Mary Mallory / Hollywood Heights: ‘What Happened to Mary’ Introduces Cross-Promotions

 

What Happened to Mary sheet music

“What Happened to Mary” courtesy of Mary Mallory.



D
istinct and beautiful advertising often sells products better than the actual item, its story or its usefulness. Early film, music and book publishing companies quickly realized the value of beautiful hand-drawn illustrations to attract consumer interest and purchase. Colorful lithographic posters, handbills, trade paper and sheet music enticed the public to attend mass entertainment, patronize restaurants or buy music. Finding ways to combine two or more industries in one medium would exponentially grow business as well.

In publicizing their new 1912 serialized film series, “What Happened to Mary,” the Edison Film Company introduced the idea of combining forces with other media or business companies to more efficiently and cheaply grow audiences for their products. This radical idea led the way to what is now an everyday practice for selling tent-pole films, major television series, blockbuster books, mega music albums or popular Broadway shows to American consumers.

Growing out of Thomas Edison’s early film experiments in the 1890s, the Edison Manufacturing Company ranked as one of the major moviemaking concerns in the late 1900s-early 1910s. Such stars as Charles Ogle, Marc McDermott, Viola Dana and Mary Fuller regularly appeared in their moving pictures.

Mary Mallory’s “Hollywoodland: Tales Lost and Found” is available for the Kindle.

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Mary Fuller as Mary in “What Happened to Mary,” via Archive.org.



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n 1912, they bought the film rights to a serialized story called “What Happened to Mary” from a magazine directed at working-class women called “The Ladies’ World.” This series presented the tales of a young woman facing trials and tribulations in the big city, with Mary Fuller playing the role of Mary. Charles Ogle, Marc McDermott, Ben Wilson, William Wadsworth, and others filled out the cast.

Edison would release a one-reel film each month in conjunction with the release of the magazine’s monthly edition, with each medium hopefully growing the audience for each other. This became the first attempt of a film company to cross-promote one of its motion pictures with another medium. Edison hoped the pictorialization would bring more women into film theaters, and the magazine hoped to increase readership. The series appealed to independent women supporting themselves in the city, as it emphasized action over romance.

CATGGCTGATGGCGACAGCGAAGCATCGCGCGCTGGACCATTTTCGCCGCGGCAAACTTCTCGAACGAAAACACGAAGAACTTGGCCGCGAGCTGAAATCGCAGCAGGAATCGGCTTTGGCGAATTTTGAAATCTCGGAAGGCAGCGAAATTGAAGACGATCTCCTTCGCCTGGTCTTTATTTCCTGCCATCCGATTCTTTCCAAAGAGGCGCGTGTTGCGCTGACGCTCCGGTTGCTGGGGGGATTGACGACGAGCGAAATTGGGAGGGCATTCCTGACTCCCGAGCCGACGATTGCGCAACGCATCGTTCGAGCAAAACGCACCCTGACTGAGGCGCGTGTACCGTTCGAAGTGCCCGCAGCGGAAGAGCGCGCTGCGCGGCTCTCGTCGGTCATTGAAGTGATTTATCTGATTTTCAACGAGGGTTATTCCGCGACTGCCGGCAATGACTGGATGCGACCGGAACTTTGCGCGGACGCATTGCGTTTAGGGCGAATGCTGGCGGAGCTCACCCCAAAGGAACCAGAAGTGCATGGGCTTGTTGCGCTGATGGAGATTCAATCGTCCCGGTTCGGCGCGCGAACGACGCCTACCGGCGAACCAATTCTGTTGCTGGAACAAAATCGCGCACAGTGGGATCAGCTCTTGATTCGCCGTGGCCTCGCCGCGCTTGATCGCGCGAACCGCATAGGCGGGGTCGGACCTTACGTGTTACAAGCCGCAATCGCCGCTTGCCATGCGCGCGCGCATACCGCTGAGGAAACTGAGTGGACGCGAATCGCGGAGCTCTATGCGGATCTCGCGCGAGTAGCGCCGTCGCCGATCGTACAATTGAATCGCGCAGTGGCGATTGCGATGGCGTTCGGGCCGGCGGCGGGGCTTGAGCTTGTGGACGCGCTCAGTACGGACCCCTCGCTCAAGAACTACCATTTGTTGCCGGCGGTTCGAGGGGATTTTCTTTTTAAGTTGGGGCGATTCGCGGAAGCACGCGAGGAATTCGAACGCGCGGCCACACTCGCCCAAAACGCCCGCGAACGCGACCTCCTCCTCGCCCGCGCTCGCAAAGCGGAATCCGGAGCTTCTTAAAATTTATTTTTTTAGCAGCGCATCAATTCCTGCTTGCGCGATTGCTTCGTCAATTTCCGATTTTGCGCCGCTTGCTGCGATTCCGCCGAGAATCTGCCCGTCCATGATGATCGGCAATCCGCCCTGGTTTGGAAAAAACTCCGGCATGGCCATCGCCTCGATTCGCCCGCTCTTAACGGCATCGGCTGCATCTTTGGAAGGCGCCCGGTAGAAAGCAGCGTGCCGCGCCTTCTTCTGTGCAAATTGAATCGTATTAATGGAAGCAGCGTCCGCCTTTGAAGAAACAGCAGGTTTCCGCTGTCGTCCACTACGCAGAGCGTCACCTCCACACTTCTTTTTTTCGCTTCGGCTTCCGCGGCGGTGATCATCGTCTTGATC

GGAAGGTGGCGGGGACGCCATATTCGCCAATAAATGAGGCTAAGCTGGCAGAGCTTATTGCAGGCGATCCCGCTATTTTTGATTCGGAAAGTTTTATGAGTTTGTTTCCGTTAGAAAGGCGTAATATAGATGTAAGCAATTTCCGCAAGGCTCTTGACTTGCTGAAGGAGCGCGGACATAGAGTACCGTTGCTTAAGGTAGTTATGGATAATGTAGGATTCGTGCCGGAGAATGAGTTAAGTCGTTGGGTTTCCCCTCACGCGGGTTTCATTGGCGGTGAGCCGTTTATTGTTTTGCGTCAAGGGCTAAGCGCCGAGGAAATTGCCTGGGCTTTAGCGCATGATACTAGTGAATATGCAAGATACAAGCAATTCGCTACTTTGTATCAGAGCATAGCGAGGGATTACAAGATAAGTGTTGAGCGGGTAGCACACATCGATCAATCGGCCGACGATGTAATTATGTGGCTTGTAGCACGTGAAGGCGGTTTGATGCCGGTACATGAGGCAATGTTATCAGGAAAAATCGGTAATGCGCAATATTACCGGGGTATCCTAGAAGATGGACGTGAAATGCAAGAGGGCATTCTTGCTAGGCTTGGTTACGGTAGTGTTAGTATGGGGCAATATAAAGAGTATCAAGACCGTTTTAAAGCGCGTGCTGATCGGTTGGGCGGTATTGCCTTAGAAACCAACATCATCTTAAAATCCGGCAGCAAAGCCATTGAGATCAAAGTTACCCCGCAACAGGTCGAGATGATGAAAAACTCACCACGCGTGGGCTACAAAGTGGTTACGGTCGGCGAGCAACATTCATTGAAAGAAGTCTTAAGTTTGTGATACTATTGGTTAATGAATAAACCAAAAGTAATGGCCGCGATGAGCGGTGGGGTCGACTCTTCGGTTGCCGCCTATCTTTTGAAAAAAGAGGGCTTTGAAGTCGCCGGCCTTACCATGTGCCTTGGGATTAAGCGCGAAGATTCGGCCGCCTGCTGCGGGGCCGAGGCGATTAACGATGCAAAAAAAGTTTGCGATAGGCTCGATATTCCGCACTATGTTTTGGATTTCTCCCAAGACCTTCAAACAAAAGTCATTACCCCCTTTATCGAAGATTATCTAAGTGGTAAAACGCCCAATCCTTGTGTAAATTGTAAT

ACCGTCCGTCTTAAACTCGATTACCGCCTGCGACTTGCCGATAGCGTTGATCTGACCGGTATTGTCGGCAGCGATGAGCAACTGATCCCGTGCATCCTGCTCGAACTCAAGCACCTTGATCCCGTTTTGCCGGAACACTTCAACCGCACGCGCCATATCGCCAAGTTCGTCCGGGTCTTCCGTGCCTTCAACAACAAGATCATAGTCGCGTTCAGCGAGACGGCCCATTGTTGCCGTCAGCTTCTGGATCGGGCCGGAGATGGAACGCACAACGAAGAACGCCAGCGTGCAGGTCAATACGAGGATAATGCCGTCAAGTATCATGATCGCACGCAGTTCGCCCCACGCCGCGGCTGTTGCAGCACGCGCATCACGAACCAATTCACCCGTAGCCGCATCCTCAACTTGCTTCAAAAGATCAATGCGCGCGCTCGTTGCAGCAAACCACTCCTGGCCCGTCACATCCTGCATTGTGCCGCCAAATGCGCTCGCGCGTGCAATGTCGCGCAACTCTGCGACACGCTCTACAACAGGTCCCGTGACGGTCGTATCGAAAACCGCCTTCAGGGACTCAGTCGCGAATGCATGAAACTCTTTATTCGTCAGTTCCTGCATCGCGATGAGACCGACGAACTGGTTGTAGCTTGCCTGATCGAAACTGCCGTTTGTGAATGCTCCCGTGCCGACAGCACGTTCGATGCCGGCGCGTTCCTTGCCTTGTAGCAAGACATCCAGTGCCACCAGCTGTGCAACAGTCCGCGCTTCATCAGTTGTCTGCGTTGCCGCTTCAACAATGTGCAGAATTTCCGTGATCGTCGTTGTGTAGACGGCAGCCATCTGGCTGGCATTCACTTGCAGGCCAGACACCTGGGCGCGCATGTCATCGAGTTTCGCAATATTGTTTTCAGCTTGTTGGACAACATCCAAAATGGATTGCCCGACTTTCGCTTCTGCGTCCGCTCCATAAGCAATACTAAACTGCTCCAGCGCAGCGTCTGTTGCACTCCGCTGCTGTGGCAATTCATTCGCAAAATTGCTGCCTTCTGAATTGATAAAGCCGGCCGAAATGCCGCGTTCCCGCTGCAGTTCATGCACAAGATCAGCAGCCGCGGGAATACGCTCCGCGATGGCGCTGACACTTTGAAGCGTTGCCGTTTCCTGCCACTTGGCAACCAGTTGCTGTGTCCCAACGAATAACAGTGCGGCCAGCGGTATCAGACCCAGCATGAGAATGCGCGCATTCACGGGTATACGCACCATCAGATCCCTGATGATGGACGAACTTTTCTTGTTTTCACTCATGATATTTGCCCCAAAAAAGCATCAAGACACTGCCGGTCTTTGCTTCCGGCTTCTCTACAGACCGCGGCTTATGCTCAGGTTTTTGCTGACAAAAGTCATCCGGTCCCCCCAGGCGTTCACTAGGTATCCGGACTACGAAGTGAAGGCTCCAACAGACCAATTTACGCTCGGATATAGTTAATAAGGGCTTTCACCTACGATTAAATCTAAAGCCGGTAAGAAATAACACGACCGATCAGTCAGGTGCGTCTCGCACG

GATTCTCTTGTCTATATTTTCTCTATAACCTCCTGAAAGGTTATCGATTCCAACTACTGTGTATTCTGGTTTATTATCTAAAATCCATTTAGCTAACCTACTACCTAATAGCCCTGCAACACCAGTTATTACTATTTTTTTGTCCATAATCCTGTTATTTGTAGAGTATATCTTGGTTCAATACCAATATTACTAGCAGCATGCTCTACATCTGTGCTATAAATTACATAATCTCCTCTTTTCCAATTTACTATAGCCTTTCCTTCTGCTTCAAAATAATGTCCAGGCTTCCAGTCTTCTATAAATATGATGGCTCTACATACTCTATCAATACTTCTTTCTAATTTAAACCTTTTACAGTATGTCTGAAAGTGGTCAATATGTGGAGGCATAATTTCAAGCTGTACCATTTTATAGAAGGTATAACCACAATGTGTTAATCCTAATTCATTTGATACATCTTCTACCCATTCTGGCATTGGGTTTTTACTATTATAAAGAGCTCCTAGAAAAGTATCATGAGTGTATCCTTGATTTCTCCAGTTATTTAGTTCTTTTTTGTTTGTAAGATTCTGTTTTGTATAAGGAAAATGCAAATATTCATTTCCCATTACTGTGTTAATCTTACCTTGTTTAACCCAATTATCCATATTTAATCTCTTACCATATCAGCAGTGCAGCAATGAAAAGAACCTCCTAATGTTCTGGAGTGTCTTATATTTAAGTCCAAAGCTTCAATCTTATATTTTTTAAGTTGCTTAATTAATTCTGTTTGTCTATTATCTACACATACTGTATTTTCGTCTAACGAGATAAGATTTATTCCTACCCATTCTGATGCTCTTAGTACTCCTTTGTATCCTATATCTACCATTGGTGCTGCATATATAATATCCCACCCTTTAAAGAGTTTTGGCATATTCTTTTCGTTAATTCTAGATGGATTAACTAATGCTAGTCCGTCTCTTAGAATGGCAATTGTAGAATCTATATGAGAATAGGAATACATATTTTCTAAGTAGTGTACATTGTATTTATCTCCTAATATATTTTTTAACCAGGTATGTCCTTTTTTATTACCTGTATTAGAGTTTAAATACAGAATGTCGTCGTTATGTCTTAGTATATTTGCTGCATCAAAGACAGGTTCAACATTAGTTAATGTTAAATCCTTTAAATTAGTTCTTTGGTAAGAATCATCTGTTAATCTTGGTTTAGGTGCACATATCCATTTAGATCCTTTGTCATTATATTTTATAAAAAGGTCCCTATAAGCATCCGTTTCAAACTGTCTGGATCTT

While not a true serial, in that each episode was self-contained and resolved, the series ranks as the predecessor to “The Adventures of Kathlyn,” “The Perils of Pauline,” and all action serials to come.

The company hired writer Bannister Merwin to adapt the series for the screen, and later, create his own stories. The film began with the baby Mary found on a doorstep of a small town storekeeper with a note attached. It stated that he would receive $1,000 for raising her to adulthood and marrying her to a local boy along with $500 included in the basket. Flash-forwarding eighteen years, Mary Fuller anxiously attempts to leave her boring little town and move to the big city. Her adopted father continuously attempts to marry her off, which she keeps refusing. While searching through a chest, Mary stumbles on the original note, describing what her adopted father should do. Mary makes her mind up to immediately leave for the bright lights of the big city.

J. Searle Dawley directed most of the self-contained episodes, which featured Mary undergoing some crisis or adventure, which were resolved by the end of the story. An August 1912 issue of Moving Picture World called it a big hit and popular with all types of audiences. “The second of the “What Happened to Mary” series comes Aug. 27. Mary Fuller is going to make her big hit in this series and the stories are done with uncommon care. If you’ve not had the first get it and run it if you can before the second is due. Each is a story complete in itself and can be run alone, but if you miss any you’re cheating yourself. We caught the first reel the other night down on Chatham Square with a mixed audience of Chinese, Italians, Greeks and Syrians and the hit it made with a polyglot crowd was surprising.”


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lot and action moved right along, keeping audiences enthralled in the picture. Moving Picture World remarked how the episode was “cut short at an intensely interesting part,” and left audiences wanting more. Motography, on the other hand, claimed the serial owed its success to Mary Fuller’s personal charms. They stated she was “it, too,” in their Oct. 21, 1912, issue.

The company obtained the rights to the magazine cover created by leading illustrator Charles Dana Gibson, inventor of the Gibson Girl, and employed it on sheet music promoting the film. They also hired rising songwriter and future theatre impresario Earl Carroll to pen lyrics to composer Lee Orean Smith’s music.